|Effectiveness of compilers today email@example.com (1993-02-14)|
|Superoptimizers (was Re: Effectiveness of compilers today) firstname.lastname@example.org (1993-02-18)|
|Re: Superoptimizers (was Re: Effectiveness of compilers today) email@example.com (1993-02-19)|
|Program Analysis (Was: Superoptimizers) firstname.lastname@example.org (Paul Robinson) (1993-02-20)|
|Re: Superoptimizers (was Re: Effectiveness of compilers today) email@example.com (1993-02-21)|
|From:||firstname.lastname@example.org (Preston Briggs)|
|Organization:||Rice University, Houston|
|Date:||Fri, 19 Feb 1993 17:55:17 GMT|
email@example.com (Dale R. Worley) writes:
>I've wondered if it's possible to have a program grovel the ASTs of a
>bunch of programs and extract out "common" combinations of operations that
>should be candidates for superoptimizer investigation.
One approach (which I associate with Davidson and Fraser) is to have the
compiler log exceptions (i.e., opportunities!) when it comes across them.
Consider my multiply example. We've got some general method that does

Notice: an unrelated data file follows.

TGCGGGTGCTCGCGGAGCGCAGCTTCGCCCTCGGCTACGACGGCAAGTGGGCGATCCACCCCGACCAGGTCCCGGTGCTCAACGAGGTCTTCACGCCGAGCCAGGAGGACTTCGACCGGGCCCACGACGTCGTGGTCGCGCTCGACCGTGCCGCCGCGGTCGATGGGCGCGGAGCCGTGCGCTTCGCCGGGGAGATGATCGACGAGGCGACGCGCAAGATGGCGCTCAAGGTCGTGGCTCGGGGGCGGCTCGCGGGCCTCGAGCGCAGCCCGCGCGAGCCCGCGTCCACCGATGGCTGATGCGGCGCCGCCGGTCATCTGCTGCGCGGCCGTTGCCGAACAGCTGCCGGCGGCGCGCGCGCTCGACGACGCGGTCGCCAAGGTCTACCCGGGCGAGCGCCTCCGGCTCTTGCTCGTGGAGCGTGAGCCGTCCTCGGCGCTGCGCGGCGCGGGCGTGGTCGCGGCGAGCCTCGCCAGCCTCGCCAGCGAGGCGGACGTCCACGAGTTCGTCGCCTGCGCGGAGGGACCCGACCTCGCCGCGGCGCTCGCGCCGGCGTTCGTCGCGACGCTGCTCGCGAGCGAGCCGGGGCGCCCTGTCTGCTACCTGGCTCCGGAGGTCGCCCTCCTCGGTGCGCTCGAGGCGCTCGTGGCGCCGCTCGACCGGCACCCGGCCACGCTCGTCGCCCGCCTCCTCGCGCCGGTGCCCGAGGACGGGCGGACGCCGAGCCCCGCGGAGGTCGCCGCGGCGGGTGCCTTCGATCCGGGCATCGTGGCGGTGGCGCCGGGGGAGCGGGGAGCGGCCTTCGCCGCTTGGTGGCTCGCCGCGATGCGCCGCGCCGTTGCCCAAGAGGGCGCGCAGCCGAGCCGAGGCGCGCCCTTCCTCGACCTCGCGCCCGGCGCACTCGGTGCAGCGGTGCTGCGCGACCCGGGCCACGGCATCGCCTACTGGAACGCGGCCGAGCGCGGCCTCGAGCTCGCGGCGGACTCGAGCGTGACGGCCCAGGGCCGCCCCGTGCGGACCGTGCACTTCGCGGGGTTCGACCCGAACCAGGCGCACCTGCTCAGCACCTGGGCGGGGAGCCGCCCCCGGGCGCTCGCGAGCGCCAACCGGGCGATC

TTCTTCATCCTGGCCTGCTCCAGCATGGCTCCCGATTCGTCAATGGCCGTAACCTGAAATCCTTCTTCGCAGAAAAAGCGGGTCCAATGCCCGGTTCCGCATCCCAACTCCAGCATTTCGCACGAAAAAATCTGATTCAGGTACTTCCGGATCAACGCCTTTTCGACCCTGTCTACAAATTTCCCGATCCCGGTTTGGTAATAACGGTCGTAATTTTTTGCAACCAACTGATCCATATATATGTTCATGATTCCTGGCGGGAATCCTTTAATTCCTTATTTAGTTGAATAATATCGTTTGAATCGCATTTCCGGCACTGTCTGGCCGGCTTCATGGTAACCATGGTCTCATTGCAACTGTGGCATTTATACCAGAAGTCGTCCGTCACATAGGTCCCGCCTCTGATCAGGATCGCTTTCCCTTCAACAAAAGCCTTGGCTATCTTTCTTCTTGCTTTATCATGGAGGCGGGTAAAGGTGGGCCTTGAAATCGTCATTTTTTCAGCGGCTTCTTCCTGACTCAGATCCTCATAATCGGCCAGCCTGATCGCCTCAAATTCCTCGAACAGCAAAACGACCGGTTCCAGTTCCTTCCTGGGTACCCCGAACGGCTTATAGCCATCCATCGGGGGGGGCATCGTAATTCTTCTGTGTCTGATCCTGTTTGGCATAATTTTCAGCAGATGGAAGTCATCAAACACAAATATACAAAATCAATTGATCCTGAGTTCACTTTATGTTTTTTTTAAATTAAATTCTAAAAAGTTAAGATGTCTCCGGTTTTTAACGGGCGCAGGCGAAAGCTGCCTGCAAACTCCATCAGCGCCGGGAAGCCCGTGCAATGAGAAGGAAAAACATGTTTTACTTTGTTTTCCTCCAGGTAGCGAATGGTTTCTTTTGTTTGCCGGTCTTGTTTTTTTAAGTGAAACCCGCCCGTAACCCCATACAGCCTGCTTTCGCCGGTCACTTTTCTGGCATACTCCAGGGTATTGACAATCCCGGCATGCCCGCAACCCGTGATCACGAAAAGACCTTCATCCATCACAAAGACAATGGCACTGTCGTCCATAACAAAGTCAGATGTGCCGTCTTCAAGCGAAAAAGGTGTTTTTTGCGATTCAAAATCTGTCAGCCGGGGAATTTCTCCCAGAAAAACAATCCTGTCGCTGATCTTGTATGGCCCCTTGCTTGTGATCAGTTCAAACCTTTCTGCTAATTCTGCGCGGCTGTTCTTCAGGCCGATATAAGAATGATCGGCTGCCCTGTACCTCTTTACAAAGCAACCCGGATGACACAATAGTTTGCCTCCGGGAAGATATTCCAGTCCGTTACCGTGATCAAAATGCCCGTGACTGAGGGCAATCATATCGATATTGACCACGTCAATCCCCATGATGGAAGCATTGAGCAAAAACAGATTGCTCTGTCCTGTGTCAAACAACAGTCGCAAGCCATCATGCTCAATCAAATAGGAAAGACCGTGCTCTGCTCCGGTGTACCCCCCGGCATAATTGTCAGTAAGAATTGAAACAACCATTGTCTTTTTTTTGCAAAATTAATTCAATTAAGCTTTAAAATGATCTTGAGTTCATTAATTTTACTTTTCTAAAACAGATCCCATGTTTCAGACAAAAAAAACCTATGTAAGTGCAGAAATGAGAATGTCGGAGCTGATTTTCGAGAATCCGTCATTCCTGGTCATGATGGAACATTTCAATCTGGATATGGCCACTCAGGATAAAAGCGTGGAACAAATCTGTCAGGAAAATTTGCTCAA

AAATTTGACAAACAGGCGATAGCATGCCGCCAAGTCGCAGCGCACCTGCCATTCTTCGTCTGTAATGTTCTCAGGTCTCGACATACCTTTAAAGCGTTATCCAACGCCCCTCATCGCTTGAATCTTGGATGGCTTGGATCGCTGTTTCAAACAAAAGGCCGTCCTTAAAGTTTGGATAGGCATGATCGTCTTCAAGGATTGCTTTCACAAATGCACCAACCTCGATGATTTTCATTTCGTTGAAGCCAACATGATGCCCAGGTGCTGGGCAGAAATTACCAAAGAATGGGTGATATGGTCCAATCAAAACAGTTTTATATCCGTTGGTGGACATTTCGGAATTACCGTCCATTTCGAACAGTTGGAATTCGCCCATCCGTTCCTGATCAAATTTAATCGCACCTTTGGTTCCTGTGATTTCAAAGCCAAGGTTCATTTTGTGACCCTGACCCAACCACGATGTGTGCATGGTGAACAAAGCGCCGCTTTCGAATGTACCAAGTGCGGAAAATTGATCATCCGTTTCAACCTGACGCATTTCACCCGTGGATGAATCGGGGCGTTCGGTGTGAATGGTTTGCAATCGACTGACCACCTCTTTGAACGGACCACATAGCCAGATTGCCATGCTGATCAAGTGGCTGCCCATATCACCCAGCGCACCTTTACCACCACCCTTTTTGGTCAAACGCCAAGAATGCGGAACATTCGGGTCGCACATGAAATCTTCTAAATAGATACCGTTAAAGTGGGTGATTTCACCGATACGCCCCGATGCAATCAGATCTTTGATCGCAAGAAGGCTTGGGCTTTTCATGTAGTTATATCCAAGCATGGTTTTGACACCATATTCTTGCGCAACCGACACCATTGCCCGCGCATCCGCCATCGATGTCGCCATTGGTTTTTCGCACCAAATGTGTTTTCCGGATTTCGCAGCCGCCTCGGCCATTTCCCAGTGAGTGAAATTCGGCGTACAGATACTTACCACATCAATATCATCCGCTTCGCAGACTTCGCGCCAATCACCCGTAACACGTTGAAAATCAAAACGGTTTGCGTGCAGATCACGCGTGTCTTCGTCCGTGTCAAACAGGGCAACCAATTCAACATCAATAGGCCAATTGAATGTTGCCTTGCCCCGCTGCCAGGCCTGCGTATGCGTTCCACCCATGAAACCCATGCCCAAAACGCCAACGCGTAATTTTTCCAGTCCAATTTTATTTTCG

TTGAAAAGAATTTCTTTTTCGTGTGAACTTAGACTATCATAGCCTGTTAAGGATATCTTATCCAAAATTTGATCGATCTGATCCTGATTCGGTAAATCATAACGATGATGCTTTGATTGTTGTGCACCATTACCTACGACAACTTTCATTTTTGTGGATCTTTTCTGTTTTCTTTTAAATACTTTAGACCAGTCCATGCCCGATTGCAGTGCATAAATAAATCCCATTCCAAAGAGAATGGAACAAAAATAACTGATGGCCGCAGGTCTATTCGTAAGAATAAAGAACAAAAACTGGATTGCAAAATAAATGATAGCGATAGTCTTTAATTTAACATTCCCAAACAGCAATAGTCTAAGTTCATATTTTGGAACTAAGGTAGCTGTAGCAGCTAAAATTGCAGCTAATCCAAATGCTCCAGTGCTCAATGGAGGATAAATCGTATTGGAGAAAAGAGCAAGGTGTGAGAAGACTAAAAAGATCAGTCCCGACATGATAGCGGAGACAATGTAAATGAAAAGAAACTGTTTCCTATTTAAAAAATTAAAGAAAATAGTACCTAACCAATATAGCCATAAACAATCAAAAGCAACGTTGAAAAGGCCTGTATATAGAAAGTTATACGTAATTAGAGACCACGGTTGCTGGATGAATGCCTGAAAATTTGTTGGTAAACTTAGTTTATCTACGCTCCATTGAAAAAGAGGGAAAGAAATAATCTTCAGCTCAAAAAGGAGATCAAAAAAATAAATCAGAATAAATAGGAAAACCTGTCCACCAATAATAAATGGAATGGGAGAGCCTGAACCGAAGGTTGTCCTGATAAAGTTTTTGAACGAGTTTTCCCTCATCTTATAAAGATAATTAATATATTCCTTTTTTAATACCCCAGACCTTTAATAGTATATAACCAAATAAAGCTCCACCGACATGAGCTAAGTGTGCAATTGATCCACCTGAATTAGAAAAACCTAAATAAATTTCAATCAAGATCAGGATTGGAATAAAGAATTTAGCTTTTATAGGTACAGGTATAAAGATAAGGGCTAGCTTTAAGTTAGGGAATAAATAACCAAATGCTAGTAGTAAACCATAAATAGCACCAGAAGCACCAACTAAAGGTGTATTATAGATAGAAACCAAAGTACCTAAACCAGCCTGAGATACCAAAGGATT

pretty well and an exception table that we use to record cases where the
general method is known to be less than optimal (presumably we've
investigated all the integers up to some k, say 1000). Anytime a number n
comes along that is bigger than k, we check the exception table. If
present, we emit the translation. If not present, we use our general
method and log the fact that some interesting new number has come along.
Run all your favorite code through the compiler (say, all the SPECmark
programs), then sic the exponential search on any numbers that show up in
the log. If you find an improvement, add it to the exception table.
I'd don't really like the multiply example (kind of small potatoes), but
other more interesting examples are possible. Davidson and Fraser used a
similar approach several years ago to build a peephole optimizer.
title="Automatic Generation of Peephole Optimizations",
author="Jack W. Davidson and Christopher W. Fraser",
They use a slow but complete peephole optimizer at compile-generation time
to find patterns in a training set of programs. The patterns are then
used to build a fast peephole optimizer for production use.
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